Re: Few big or many small datafiles per tablespace?
Date: Fri, 11 Jul 2008 08:37:03 -0700 (PDT)
On Jul 11, 9:44 am, Ronny <nitely..._at_ist-einmalig.de> wrote:
> Thanks for your comments so far.
> For my question I want to disregard aspects like
> - any sort of partitioning
> - managebility / administrability
> - backup and recovery
> - IO paths / physical disks / number of spindels
> (although these aspects are of course worth to be discussed in
> different threads).
> I want to set the focus just on performance. If I look at your
> comments I conclude that it is nearly the same (few big vs. many
> small). Maybe there's a bit of an advantage for fewer larger files due
> to checkpoint operations with the need to update every file header.
> But isn't it a mostly theoretical point of view? Is this time
> difference really measurable?
How measurable the time difference is for a checkpoint operation due to the number of database datafiles in use would depend on how big a difference exists between the number of files and how frequently you checkpoint on the two databases being compared. The storage unit characteristics would also effect the result.
Also using 4G files will not reduce recovery time in many cases as you will end up losing multiple datafiles instead of just a few larger files such as in the case where you lose the disk and its mirror or two disk in a RAID-5 stripe at one time. You will have to recover the entire stripe so recovering 6 4G files or one 24G file is going to take about the same amount of time.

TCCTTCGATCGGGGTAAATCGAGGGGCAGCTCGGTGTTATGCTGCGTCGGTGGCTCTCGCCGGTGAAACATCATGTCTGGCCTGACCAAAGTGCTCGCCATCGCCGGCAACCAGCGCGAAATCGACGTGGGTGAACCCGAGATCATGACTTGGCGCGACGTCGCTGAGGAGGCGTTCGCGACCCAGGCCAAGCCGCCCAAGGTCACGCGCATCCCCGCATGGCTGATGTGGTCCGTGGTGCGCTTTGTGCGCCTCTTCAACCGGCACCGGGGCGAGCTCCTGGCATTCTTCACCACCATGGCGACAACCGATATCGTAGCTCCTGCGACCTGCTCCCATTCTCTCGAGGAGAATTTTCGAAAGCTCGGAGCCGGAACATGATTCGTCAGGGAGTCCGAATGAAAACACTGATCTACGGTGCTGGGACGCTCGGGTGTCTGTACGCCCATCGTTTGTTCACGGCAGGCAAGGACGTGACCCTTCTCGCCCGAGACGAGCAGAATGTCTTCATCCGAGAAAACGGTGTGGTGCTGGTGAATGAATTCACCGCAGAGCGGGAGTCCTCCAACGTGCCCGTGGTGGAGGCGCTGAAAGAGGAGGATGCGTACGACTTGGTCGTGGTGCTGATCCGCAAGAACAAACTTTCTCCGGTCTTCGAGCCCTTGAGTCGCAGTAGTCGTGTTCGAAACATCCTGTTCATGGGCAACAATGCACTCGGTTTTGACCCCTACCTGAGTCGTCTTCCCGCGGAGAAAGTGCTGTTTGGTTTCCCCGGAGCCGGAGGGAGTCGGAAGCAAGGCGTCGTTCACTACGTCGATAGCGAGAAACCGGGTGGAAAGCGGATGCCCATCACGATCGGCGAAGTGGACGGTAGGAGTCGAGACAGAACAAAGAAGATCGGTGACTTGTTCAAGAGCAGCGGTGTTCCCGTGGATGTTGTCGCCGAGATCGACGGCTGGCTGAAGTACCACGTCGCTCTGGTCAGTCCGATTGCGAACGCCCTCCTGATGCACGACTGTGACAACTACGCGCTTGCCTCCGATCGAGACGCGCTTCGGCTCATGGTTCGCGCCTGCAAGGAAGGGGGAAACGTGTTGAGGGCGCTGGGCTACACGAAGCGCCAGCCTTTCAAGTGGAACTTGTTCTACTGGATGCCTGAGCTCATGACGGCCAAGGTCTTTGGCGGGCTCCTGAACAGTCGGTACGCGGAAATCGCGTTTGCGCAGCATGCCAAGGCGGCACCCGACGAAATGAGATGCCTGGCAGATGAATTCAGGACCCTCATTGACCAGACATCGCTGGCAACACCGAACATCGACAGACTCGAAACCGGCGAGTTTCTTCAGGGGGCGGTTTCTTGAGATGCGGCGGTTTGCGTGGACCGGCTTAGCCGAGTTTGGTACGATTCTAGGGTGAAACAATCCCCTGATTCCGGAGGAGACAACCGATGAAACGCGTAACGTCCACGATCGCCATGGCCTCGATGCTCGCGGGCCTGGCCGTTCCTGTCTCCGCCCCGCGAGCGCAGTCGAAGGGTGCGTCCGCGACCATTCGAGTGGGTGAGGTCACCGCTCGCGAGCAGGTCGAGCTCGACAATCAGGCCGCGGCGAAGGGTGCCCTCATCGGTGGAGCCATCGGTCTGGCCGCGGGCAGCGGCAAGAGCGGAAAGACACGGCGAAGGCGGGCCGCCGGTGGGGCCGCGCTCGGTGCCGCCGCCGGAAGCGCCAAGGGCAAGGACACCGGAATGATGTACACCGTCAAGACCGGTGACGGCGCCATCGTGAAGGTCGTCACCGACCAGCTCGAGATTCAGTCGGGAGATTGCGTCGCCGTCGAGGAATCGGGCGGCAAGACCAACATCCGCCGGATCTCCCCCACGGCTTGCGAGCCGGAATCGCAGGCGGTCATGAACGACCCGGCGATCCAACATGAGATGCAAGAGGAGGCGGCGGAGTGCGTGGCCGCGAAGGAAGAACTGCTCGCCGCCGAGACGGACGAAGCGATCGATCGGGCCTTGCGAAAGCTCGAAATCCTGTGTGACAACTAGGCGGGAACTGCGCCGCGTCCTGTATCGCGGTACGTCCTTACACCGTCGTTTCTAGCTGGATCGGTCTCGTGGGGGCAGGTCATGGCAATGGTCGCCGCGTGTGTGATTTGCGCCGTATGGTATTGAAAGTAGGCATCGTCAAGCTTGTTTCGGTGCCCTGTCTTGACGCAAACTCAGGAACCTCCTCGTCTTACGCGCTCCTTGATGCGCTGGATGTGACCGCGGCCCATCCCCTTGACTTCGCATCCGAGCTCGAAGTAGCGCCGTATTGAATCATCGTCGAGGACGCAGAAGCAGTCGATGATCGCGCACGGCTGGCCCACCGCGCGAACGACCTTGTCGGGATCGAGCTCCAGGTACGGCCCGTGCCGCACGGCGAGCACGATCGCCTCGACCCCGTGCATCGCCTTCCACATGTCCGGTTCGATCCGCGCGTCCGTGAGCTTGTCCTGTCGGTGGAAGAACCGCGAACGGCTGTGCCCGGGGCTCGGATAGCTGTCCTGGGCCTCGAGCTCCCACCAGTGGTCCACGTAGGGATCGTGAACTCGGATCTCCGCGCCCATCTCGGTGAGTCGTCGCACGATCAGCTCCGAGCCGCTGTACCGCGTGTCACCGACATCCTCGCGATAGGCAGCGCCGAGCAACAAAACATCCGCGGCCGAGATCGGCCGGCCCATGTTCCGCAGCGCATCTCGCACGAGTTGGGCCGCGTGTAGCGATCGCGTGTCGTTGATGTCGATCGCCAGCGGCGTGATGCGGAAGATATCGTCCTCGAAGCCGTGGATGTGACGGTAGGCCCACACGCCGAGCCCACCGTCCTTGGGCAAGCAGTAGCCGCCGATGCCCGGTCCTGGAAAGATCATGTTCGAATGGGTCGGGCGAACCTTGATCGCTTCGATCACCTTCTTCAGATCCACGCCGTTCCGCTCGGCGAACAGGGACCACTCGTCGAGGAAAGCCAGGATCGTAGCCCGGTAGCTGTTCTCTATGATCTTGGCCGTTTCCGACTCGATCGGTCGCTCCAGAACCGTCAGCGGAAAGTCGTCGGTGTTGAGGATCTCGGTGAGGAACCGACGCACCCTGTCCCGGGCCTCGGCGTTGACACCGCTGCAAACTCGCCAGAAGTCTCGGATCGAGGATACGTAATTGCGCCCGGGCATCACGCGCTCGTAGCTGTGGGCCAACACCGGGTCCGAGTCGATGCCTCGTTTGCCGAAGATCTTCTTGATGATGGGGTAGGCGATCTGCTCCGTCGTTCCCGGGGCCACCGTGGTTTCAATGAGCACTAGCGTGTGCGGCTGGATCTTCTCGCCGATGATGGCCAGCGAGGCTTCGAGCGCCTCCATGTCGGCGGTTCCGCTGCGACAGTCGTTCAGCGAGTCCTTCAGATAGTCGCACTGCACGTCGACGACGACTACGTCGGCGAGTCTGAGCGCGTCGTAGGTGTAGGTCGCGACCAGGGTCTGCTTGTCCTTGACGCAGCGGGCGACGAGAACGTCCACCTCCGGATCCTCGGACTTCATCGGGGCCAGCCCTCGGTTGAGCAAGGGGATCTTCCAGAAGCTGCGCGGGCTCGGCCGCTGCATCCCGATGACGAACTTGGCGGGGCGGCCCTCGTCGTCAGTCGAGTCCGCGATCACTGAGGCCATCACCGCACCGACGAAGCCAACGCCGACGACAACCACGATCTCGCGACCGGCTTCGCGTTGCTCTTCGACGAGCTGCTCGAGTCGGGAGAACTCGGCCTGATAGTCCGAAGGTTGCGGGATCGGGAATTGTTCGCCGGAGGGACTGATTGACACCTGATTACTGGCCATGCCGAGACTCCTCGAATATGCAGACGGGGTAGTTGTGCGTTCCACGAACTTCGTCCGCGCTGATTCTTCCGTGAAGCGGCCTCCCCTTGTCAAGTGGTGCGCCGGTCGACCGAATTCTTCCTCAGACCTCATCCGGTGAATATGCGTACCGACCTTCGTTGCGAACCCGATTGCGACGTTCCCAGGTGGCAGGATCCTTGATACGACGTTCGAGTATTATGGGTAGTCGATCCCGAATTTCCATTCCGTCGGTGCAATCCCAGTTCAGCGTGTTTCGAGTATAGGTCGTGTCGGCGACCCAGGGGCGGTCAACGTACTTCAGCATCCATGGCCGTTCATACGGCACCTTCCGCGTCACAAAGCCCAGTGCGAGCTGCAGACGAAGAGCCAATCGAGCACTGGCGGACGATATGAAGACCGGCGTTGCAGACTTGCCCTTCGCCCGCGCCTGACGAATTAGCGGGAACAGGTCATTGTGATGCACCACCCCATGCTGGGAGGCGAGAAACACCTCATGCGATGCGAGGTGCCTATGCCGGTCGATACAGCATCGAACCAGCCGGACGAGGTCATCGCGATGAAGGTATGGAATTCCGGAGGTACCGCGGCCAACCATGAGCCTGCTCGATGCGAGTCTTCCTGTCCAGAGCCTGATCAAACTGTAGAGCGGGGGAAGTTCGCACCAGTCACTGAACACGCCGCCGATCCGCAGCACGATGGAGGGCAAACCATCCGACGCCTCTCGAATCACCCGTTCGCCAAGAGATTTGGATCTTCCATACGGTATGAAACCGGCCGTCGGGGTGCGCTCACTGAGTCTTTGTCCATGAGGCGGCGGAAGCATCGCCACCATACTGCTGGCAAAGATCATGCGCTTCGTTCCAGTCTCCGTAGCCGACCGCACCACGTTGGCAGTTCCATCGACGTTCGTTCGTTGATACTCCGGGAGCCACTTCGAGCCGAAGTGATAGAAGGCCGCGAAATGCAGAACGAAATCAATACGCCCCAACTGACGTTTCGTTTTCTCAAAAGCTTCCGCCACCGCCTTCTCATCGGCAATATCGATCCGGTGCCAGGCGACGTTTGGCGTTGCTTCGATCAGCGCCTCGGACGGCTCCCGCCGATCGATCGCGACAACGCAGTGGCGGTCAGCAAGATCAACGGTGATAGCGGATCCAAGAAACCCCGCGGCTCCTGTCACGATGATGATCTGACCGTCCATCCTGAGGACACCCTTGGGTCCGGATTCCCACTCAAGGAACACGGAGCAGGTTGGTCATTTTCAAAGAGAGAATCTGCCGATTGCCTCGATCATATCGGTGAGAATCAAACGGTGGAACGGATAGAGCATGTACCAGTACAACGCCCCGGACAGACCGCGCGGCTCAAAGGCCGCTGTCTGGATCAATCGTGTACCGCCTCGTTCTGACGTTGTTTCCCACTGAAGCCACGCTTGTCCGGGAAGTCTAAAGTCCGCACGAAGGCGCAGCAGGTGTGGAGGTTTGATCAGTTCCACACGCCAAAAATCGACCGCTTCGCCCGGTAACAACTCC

Now in the case of human error where someone just removed the file the 4G would win, but very few people (only System Admin and DBA) should have access to the database server so this should never happen.
4G could be a very good choice for a maximum file size but the total database size 20G, 100G, 500G, etc .... and the maximum object size in the database 1G, 2G, or 40G should be taken into account.
To summarize, in my opinion, you want to make a choice based on the specific database total size, object size, and backup resources rather than having a set preference in chosing database file sizes which in turn determines due to total data space requirements how many datafiles your database has.
HTH -- Mark D Powell -- Received on Fri Jul 11 2008 - 10:37:03 CDT